Expect more heavy-handed tactics and anti-union smearing by Delta. It has a huge war chest to thwart unionization efforts. Delta is awash in cash. According to The New York Times, last year Delta did not pay cash federal income tax on its over $5 billion in profit. In fact, the Times reports that Delta trailed only Amazon among the 30 most profitable US corporations that did not pay federal income tax last year. (See NYT article at

How is that possible? For starters, Delta didn’t just have a tax-free ride in 2018. It has not paid cash federal income tax in more than a decade. The US Tax Code has permitted it to carry-forward past losses that off-set multiple years of record-setting multi-billion dollar profits. American Airlines and United Airlines similarly are getting tax-free rides courtesy of US Tax Code-permitted Net Operating Loss (NOL) carry-forwards.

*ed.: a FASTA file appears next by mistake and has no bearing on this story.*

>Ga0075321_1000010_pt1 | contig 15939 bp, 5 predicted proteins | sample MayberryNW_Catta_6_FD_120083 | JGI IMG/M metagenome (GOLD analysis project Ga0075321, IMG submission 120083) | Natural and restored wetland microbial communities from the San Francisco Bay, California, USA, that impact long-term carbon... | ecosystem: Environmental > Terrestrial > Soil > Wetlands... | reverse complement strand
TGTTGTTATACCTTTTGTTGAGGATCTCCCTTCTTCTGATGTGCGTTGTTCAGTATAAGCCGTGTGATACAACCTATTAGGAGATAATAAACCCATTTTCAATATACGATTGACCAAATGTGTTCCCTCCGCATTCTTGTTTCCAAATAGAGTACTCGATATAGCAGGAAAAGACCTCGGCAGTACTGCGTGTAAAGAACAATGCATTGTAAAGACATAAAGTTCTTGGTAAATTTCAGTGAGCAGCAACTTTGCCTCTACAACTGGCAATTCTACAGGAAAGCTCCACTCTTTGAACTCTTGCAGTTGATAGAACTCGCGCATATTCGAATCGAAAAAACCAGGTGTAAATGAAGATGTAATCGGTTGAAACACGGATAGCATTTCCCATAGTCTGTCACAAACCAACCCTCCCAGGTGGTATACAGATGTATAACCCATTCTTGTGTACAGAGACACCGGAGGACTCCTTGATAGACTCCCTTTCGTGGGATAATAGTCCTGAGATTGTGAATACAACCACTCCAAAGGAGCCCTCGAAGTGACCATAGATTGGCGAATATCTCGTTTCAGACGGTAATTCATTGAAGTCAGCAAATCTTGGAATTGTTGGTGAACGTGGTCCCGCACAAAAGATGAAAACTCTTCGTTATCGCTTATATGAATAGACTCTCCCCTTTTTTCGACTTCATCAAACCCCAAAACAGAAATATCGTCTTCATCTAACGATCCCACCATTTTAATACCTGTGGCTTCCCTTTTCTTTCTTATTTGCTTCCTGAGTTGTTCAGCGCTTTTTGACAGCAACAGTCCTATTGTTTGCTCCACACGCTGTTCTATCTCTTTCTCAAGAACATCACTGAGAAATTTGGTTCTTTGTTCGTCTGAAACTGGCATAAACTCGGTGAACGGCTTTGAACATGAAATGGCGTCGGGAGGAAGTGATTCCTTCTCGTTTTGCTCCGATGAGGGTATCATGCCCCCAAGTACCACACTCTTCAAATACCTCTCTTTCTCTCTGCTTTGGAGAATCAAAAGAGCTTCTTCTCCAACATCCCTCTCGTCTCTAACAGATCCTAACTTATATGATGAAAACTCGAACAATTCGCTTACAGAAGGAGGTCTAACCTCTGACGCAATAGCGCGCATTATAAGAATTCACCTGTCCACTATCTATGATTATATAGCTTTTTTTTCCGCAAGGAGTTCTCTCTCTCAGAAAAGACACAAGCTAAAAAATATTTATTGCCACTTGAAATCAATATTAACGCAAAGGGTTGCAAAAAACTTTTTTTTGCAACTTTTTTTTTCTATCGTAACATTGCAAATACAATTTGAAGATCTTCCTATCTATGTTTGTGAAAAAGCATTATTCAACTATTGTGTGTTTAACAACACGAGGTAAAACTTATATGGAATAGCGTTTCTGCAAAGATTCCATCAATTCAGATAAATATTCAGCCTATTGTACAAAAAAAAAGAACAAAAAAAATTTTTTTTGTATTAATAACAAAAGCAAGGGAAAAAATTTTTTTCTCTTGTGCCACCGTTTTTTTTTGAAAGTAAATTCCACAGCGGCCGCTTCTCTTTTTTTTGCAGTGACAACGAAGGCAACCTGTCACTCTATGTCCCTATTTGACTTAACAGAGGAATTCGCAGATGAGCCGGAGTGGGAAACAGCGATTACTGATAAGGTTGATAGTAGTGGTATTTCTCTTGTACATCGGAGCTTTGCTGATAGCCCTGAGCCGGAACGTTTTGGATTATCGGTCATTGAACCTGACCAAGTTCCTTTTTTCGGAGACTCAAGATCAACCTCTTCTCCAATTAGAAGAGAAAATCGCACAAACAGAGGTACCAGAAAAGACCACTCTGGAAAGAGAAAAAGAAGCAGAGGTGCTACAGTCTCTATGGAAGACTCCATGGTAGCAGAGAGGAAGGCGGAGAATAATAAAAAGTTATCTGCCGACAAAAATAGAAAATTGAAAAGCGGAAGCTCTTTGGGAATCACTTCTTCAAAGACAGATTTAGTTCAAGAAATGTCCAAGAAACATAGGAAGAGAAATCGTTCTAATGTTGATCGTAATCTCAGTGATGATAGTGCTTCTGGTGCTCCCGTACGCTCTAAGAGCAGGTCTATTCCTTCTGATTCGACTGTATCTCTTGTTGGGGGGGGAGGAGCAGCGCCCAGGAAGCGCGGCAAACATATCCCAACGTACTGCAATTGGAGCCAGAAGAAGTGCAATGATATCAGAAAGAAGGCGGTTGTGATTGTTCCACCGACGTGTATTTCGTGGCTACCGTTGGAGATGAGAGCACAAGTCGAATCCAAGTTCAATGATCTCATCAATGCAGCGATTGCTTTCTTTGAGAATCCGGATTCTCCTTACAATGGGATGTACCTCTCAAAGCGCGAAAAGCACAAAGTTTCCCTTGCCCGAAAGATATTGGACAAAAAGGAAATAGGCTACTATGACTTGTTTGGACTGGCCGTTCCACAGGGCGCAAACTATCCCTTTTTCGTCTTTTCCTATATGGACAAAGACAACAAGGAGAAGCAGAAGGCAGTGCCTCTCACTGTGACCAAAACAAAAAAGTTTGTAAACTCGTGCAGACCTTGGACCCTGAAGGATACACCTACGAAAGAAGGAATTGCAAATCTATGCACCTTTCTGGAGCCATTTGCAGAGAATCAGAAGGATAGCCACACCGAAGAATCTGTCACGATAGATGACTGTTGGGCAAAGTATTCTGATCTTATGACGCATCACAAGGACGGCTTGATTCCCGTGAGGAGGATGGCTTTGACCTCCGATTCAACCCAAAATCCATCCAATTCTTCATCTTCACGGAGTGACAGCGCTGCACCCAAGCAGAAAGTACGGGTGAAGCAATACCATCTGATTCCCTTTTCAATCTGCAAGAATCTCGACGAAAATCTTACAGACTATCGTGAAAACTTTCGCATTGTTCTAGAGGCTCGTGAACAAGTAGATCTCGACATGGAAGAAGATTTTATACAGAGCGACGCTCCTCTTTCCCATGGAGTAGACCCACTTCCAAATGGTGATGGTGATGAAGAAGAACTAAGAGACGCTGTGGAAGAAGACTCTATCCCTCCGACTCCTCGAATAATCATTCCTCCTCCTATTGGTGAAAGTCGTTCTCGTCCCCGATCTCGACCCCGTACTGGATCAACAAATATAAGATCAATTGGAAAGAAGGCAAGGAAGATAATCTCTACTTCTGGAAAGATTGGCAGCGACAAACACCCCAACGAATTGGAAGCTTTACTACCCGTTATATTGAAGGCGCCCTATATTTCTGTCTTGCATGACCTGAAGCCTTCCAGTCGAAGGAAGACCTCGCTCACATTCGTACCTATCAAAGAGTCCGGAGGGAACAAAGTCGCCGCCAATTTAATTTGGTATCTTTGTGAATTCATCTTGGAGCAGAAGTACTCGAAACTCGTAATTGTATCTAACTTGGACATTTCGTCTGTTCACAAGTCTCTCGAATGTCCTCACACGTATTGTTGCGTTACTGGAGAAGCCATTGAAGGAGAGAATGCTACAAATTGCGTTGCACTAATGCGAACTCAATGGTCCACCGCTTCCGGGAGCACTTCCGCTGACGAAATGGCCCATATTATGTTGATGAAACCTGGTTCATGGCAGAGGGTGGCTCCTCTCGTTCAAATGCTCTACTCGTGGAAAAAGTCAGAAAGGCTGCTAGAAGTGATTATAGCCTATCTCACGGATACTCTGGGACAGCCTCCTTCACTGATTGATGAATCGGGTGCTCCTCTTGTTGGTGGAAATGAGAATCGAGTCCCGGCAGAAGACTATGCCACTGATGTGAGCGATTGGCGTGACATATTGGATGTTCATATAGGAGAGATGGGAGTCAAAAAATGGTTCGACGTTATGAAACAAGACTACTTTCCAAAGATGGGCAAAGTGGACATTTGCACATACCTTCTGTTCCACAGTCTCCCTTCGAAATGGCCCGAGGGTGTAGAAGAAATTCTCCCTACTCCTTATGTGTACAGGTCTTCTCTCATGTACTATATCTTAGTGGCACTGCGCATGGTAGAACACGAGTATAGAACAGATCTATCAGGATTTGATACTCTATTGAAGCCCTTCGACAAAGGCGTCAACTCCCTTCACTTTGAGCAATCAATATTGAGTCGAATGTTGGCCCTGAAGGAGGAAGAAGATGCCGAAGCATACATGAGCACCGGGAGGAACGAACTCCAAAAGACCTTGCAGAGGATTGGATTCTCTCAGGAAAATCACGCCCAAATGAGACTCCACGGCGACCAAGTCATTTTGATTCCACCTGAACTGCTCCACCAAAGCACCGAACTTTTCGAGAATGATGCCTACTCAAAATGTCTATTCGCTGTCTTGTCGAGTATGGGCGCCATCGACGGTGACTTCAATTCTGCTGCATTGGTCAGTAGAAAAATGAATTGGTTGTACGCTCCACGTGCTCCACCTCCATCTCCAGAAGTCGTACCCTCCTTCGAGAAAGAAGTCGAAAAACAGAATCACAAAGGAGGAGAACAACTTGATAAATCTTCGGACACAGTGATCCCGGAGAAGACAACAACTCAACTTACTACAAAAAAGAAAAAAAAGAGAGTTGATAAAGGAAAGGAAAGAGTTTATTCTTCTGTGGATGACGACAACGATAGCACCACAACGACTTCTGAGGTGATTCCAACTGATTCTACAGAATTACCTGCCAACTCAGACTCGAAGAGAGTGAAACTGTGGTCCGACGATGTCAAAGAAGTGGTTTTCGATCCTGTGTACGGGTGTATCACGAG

For Delta workers, this tax-free ride should have an especially bitter taste. Past losses led Delta to file for Chapter 11 bankruptcy reorganization and terminate its pension plan dumping that liability on the Pension Benefit Guaranty Corporation (and ultimately US taxpayers). The result is that Delta workers suffered massive salary cuts and they watched their hard-earned pensions virtually disappear.

However, thanks to the alchemy of the US Tax Code, their financial hardship was their corporate employer’s and shareholders’ gains. The same losses that devastated Delta workers were turned into golden NOLs that for more than a decade have shielded Delta from paying a single dime in cash federal income taxes. Capital benefits, labor suffers. Delta is some colorful stars-and-stripes-waving champion of US workers.